• Continuity and change of English consonants in Appalachia. 2016. Coauthored with Jordan Lovejoy, Jaclyn Daugherty, and Madeline Vandevender. In Appalachia Revisited: New Perspectives on Place, Tradition, and Progress. William Schumann and Rebecca Adkins Fletcher, editors. Lexington, KY: University Press of Kentucky. 119–138.
  • The interplay of morphological, phonological, and social constraints: Aint in Appalachia. 2015. Coauthored with Jacqueline Kinnaman, Lily Holz, Madeline Vandevender, and Kevin Walden. In Ain'thology: The History and Life of a Taboo Word. Patricia Donaher and Seth Katz, editors. Newcastle upon Tyne, UK: Cambridge Scholars Publishing. 178–194.
  • Forging third-wave dialectology. 2015. Dialectologia 15: 65-81.
  • A new role for an ancient variable in Appalachia: Paradigm leveling and standardization in West Virginia. 2014. Language Variation and Change 26.1: 77–102.
  • Methodological choices in language variation analysis. 2014. In The Variability of Current World Englishes. Eugene Green and Charles F. Meyer, editors. Topics in English Linguistics series. New York, NY: Mouton de Gruyter. 41–59.
  • Strengthening student understanding of mathematical language through verbal and written representations of the intermediate value theorem. 2014. Coauthored with Vicki Sealey and Jessica M. Deshler. PRIMUS: Problems, Resources, and Issues in Mathematics Undergraduate Studies24.2: 175–190.

Select Grants:

  • Community Studies of Sociolinguistic Change in Appalachia. (BCS-1651003), a grant proposal funded by the National Science Foundation. 2017-2021 ($275,548).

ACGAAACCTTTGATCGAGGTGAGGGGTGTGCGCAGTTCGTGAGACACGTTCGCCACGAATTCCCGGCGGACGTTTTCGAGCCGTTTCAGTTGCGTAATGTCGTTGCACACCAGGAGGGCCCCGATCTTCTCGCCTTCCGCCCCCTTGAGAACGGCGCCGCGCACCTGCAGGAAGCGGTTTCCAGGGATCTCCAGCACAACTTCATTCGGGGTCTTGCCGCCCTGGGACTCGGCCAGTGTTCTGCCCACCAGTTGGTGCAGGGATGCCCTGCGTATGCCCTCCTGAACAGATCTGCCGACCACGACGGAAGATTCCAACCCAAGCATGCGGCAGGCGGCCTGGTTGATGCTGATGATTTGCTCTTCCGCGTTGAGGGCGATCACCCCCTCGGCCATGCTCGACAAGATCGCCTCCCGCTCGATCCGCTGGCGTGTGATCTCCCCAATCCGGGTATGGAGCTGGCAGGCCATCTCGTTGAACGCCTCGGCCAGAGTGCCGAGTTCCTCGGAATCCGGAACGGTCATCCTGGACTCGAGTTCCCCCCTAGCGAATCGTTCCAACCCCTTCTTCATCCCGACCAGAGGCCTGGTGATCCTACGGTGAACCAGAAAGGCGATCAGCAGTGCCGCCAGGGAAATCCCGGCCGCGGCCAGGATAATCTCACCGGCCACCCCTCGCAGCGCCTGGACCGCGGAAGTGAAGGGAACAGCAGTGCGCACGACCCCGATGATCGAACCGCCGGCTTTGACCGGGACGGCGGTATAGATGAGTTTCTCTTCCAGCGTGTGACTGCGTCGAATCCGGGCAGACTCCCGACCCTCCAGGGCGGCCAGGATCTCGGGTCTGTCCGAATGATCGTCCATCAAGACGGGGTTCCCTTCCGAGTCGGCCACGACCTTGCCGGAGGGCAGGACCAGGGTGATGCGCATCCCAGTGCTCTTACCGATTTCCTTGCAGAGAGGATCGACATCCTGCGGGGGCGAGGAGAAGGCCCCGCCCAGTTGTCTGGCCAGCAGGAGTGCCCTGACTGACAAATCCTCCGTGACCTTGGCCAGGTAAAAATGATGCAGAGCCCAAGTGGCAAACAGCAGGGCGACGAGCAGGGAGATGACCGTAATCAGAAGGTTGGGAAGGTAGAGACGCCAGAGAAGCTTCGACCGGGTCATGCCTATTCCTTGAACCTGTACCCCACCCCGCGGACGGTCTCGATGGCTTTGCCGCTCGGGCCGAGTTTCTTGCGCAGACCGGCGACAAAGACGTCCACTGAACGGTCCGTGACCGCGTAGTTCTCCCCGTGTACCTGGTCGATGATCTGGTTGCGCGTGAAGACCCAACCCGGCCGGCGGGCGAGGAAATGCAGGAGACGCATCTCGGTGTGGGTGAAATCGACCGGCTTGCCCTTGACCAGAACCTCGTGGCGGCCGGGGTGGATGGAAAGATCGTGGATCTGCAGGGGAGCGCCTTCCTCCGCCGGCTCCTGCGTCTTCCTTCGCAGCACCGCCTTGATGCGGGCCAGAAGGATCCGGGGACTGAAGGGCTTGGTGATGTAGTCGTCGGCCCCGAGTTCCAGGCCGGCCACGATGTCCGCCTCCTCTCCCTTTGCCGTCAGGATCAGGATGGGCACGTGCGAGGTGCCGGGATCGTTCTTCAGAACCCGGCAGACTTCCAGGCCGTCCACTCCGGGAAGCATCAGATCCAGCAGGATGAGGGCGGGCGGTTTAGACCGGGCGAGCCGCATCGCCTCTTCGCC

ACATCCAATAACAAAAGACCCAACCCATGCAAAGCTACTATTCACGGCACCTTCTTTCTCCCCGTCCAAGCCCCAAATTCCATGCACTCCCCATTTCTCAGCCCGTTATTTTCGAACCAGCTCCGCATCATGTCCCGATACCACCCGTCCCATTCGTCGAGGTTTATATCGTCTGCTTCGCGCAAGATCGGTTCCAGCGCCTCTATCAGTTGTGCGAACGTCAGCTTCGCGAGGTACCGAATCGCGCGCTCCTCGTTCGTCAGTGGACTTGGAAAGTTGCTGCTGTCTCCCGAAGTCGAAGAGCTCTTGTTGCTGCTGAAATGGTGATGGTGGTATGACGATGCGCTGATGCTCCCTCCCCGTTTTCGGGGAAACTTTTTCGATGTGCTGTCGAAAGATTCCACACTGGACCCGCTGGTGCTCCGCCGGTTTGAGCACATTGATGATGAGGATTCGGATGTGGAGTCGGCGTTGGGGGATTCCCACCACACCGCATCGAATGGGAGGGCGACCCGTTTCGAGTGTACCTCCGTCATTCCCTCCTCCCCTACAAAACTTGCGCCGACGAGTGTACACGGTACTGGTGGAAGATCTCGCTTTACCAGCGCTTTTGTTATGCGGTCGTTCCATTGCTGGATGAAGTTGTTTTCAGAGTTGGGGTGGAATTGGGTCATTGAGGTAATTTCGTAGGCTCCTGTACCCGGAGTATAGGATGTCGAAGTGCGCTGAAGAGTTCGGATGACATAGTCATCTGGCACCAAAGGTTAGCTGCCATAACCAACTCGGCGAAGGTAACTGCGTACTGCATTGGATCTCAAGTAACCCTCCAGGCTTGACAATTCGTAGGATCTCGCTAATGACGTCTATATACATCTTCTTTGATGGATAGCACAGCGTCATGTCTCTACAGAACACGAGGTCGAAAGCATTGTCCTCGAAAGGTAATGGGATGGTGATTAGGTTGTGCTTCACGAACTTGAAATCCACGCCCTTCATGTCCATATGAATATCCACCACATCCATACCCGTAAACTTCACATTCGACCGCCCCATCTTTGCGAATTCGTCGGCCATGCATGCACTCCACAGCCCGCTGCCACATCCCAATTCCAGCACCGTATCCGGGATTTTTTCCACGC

• Phonetic Variation in Appalachia (BCS-1120156). A grant proposal funded by the National Science Foundation. September 2011 – August 2015 ($239,724).
  • A Sociolinguistic Baseline for English in Appalachia (BCS 0743489). A grant proposal funded by the National Science Foundation. January 2008 – February 2012 ($252,243).
  • A Sociolinguistic Study of Bidialectalism (BCS-9982647). A grant proposal funded by the National Science Foundation. July 2000—June 2002 ($56,300).

Talks Offered:

Kirk Hazen currently offers the following talk as part of the English Department Speakers program:

“Talkin’ the Talk: Language in the Schools”
Parents and teachers have been concerned about teaching English for years, and as the recent Ebonics debate showed, it is a hot topic. But if no one argues about teaching physics, why would they argue about teaching English? This lecture explores that question and reveals the basic facts about language in a tour of English dialects in the South, including the Appalachian mountains and the Outer Banks of North Carolina.

“Dialect Awareness Program”
Dialects are one of the most misunderstood human features in our modern times. This talk leads students and teachers through the systematic patterning of dialects and their variation in both time and space.

“What Teachers Need to Know About Language”
Designed for an audience of K-12 teachers, this interactive lesson provides context for discussing what language is and what teaching English should be.

The English Department Speakers program (EDS) provides talks for a variety of audiences-high schools, civic groups, community organizations, etc.-free of charge. To obtain more information about the EDS program or to schedule a speaker, call Professor Lisa Weihman at (304) 293-9735 or e-mail her at